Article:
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"Factor out Commonality"
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Disjunctions? Try to Generalize

  The example on the slide is a particular overuse of #$or which I call “list-em” KR. People just start listing stuff in an order that hints at what they’re trying to get at. Consider the rule on the slide about sibling rivalry. It says “if there’s a person and there’s something which is either that person’s brother or their sister, then they feel rivalry towards them. Remember #$or can be an arbitrary disjunction. So following the #$or you could have something which is their sister or their hair is green or something else. This rule on the slide is a case where the intended meaning of #$or is not arbitrary. There’s an intended commonality among these two things. They are skipping around this concept of sibling. What they really should have is a predicate called #$siblings. If there was this predicate called #$siblings, which had #$brothers and #$sisters as specPred’s, then this would would be a very simple rule.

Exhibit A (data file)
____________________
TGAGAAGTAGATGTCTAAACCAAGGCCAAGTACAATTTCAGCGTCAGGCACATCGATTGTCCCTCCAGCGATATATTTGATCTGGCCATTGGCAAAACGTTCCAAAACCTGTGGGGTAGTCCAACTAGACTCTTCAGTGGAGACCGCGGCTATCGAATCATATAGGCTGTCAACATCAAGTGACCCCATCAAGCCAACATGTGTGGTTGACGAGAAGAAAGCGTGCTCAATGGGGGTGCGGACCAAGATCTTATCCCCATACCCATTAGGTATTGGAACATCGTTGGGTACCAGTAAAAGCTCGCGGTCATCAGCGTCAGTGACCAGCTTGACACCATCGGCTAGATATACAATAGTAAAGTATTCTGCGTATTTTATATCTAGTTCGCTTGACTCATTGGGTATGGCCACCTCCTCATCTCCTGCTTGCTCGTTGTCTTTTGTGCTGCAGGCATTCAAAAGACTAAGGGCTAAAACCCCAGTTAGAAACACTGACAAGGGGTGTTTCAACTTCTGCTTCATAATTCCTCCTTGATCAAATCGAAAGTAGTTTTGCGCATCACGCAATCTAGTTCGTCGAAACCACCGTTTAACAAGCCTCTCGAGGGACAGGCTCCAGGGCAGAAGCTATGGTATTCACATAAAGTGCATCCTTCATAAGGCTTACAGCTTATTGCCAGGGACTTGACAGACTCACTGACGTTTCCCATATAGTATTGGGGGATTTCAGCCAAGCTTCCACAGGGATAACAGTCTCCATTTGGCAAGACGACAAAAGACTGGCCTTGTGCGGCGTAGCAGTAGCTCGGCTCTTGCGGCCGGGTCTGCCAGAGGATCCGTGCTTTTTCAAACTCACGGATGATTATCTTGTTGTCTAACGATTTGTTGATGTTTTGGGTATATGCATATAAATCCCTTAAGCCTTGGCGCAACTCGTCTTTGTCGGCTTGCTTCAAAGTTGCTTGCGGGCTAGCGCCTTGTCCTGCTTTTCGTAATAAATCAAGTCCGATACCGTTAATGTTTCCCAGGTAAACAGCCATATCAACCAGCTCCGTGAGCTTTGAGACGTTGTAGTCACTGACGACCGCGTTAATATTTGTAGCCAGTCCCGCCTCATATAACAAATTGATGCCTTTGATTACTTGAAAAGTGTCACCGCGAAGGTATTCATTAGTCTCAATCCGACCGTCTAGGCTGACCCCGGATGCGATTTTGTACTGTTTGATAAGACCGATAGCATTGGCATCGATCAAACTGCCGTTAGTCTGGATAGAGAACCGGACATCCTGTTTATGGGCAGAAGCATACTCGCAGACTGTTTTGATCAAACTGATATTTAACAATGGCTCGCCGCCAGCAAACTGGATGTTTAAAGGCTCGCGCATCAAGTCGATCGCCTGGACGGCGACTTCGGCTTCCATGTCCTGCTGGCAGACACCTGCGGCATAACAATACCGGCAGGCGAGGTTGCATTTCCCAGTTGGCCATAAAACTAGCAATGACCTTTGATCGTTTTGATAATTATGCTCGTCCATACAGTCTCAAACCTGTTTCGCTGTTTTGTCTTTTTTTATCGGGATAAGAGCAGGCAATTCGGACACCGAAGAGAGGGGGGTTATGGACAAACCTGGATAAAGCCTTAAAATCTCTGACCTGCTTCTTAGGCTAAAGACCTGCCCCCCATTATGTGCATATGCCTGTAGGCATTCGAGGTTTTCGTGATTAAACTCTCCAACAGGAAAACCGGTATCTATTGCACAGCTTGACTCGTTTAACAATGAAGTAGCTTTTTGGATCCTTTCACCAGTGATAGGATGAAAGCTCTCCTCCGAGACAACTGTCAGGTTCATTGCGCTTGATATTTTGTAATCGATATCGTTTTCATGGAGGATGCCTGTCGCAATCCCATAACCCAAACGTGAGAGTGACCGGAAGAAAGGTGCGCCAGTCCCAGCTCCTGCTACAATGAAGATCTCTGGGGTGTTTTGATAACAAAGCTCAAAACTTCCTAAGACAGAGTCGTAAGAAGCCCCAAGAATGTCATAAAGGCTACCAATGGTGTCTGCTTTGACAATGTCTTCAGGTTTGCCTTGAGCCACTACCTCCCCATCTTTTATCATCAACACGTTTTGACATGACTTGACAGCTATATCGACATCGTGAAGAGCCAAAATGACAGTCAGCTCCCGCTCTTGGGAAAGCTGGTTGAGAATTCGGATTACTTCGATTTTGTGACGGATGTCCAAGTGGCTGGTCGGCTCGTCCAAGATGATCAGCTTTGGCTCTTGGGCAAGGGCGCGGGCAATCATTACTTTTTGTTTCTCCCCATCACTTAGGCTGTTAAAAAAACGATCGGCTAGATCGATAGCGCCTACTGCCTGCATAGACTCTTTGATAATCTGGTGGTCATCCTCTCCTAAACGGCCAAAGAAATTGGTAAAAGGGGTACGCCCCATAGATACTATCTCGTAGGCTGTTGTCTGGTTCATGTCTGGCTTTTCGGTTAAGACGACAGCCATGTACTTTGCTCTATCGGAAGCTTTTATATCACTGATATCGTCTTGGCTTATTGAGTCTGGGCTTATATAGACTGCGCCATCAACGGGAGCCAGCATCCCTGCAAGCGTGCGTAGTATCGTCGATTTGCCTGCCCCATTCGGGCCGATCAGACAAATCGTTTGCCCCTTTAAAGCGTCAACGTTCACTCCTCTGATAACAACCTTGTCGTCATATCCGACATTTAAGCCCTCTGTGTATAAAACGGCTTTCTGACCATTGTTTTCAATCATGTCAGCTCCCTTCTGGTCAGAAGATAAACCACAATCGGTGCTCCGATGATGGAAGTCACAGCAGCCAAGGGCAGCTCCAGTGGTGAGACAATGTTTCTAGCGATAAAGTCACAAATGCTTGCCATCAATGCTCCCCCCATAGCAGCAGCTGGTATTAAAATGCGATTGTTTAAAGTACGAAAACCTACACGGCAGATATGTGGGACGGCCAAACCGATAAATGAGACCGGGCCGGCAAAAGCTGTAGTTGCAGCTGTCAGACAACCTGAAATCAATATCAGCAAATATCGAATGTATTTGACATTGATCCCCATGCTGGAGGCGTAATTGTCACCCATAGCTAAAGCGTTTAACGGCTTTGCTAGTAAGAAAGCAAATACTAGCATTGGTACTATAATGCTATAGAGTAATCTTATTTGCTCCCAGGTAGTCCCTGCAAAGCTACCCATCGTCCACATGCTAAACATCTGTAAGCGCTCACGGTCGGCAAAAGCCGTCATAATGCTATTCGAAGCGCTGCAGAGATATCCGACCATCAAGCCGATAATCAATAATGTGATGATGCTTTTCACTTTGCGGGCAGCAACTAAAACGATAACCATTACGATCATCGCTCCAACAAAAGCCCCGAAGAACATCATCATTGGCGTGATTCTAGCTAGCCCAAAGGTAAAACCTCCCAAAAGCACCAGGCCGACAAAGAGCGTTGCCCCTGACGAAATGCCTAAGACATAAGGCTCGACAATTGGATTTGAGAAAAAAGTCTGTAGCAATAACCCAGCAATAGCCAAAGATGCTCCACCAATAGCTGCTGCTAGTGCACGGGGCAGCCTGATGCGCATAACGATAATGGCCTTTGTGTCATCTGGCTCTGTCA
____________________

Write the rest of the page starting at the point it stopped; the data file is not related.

If you’re writing sentences that have #$or’s in them, ask yourself if there is some generalization that you’re wishing was there, that you’re having to describe and circumscribe around with your disjunction instead of a more appropriate predicate. Rules like the one on the slide devolve into proof by cases. Proof by cases, however, can be handled much more efficiently using genlPred’s if they already exist.

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"Factor out Commonality"
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Use #$different Avoid (#$not (#$equals ...))